This preview shows pages 1–2. Sign up to view the full content.
This preview has intentionally blurred sections. Sign up to view the full version.
View Full Document
Unformatted text preview: 21. Indefinite Integrals P. K. Lamm 11/02/11 (15:10) p. 1 / 7 Lecture Notes: 21. Indefinite Integrals These classnotes are intended to be supplementary to the textbook and are necessarily limited by the time allotted for classes. For full and precise statements of definitions and theorems, as well as material covering other topics and examples, please consult the textbook. 1. Antiderivatives Definition: A function F ( x ) is called an antiderivative of the function f ( x ) if F satisfies F ( x ) = f ( x ) for all x in the domain of f . Example 1.1: We know (sin x ) = cos x, all x, so F ( x ) = sin x is an antiderivative of f ( x ) = cos x . Example 1.2: We know (3 x 2 + x ) = 6 x + 1 , all x, so F ( x ) = 3 x 2 + x is an antiderivative of f ( x ) = 6 x + 1. Also note that (3 x 2 + x + 5) = 6 x + 1 , all x, so F ( x ) = 3 x 2 + x + 5 is also an antiderivative of f ( x ) = 6 x + 1. In fact, for any constant C , F ( x ) = 3 x 2 + x + C is an antiderivative of f ( x ) = 6 x + 1 because (3 x 2 + x + C ) = 6 x + 1 , all x. From the Mean Value Theorem we have the following: Theorem: If F ( x ) is an antiderivative of f ( x ), then all antiderivatives of f ( x ) are given by G ( x ) = F ( x ) + C, for C an arbitrary constant. Then for F ( x ) any antiderivative of f ( x ), the function F ( x ) + C gives the most general formula for all antiderivatives of f ( x ). Definition: The set of all antiderivatives of f is called the indefinite integral of f , written Z f ( x ) dx....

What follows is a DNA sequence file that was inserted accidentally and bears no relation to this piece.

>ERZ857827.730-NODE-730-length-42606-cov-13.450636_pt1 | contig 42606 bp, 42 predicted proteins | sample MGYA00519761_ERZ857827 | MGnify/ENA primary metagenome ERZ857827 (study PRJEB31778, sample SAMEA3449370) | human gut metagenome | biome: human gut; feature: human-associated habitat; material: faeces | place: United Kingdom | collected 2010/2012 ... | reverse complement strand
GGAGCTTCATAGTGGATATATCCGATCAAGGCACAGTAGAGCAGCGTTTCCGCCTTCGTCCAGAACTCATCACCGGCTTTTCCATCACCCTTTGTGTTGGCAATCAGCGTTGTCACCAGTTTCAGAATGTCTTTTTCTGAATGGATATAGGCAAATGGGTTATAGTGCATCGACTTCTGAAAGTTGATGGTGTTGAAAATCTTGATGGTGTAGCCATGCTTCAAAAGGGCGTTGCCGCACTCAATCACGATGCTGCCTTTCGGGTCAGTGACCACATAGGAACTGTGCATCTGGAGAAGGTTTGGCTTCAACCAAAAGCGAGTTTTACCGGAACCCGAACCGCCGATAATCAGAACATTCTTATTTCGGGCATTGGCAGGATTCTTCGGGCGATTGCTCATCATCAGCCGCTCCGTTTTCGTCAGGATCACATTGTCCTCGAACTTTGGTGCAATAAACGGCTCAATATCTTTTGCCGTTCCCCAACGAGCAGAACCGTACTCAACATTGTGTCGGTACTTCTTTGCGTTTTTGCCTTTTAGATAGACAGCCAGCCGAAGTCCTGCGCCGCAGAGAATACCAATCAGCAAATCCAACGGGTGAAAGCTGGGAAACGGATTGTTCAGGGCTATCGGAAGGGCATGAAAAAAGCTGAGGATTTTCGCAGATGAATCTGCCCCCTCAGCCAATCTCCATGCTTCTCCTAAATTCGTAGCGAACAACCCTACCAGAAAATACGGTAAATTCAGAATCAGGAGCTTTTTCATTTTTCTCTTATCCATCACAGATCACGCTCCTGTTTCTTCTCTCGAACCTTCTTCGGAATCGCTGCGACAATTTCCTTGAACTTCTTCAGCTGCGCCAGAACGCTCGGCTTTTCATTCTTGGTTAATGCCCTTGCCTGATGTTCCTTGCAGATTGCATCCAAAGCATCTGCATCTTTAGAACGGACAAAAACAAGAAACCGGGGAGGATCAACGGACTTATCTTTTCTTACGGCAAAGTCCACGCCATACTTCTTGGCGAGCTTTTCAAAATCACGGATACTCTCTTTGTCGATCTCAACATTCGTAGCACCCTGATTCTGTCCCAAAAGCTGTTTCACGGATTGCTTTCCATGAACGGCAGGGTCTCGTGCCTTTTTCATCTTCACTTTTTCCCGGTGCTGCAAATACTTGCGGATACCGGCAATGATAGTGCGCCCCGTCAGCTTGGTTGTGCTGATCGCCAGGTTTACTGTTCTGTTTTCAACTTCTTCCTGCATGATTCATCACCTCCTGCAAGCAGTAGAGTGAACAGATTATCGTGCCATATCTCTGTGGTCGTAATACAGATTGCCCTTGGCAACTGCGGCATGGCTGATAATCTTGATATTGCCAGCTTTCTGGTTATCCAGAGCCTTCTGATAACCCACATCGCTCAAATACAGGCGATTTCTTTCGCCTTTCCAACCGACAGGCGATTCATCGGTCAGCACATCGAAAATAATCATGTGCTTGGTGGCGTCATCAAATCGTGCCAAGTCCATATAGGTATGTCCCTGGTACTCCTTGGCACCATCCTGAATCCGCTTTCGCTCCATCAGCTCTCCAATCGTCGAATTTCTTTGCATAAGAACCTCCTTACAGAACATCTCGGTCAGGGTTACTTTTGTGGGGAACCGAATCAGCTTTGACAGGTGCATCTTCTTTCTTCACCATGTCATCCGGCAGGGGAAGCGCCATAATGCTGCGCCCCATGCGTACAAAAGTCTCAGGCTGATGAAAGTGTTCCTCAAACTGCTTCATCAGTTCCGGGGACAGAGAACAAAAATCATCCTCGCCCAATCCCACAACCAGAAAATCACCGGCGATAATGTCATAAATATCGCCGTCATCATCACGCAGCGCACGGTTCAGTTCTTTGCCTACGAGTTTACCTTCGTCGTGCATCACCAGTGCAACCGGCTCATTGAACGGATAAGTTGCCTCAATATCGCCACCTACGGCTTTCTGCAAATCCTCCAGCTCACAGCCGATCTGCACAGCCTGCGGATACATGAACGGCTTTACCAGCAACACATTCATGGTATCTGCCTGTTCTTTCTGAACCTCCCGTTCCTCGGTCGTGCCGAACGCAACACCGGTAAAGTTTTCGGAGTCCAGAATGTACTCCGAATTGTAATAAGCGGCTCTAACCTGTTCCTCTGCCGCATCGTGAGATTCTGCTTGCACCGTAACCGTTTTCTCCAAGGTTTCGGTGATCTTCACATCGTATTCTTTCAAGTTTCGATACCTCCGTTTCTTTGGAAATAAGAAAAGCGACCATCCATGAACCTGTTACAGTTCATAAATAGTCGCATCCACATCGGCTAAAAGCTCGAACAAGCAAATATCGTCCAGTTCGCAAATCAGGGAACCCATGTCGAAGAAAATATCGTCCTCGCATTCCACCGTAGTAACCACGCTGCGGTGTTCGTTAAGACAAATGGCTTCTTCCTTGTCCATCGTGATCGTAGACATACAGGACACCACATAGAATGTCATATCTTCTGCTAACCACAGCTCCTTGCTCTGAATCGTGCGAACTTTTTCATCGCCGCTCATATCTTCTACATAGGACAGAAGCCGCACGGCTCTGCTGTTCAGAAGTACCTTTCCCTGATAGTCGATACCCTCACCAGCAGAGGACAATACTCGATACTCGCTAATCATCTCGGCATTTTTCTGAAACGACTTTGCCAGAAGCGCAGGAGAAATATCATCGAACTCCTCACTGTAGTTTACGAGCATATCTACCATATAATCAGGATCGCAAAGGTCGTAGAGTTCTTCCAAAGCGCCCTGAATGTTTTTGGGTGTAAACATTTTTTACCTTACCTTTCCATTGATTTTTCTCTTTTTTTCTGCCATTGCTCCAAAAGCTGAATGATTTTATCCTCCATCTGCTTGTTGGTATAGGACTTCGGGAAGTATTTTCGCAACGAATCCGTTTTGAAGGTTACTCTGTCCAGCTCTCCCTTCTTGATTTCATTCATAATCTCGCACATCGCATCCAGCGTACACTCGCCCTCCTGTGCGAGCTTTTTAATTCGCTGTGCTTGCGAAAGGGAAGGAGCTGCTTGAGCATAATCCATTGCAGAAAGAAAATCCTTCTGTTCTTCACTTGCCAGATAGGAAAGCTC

View
Full
Document
This note was uploaded on 04/02/2012 for the course MTH 132 taught by Professor Kihyunhyun during the Fall '10 term at Michigan State University.
 Fall '10
 KIHYUNHYUN
 Calculus, Integrals

Click to edit the document details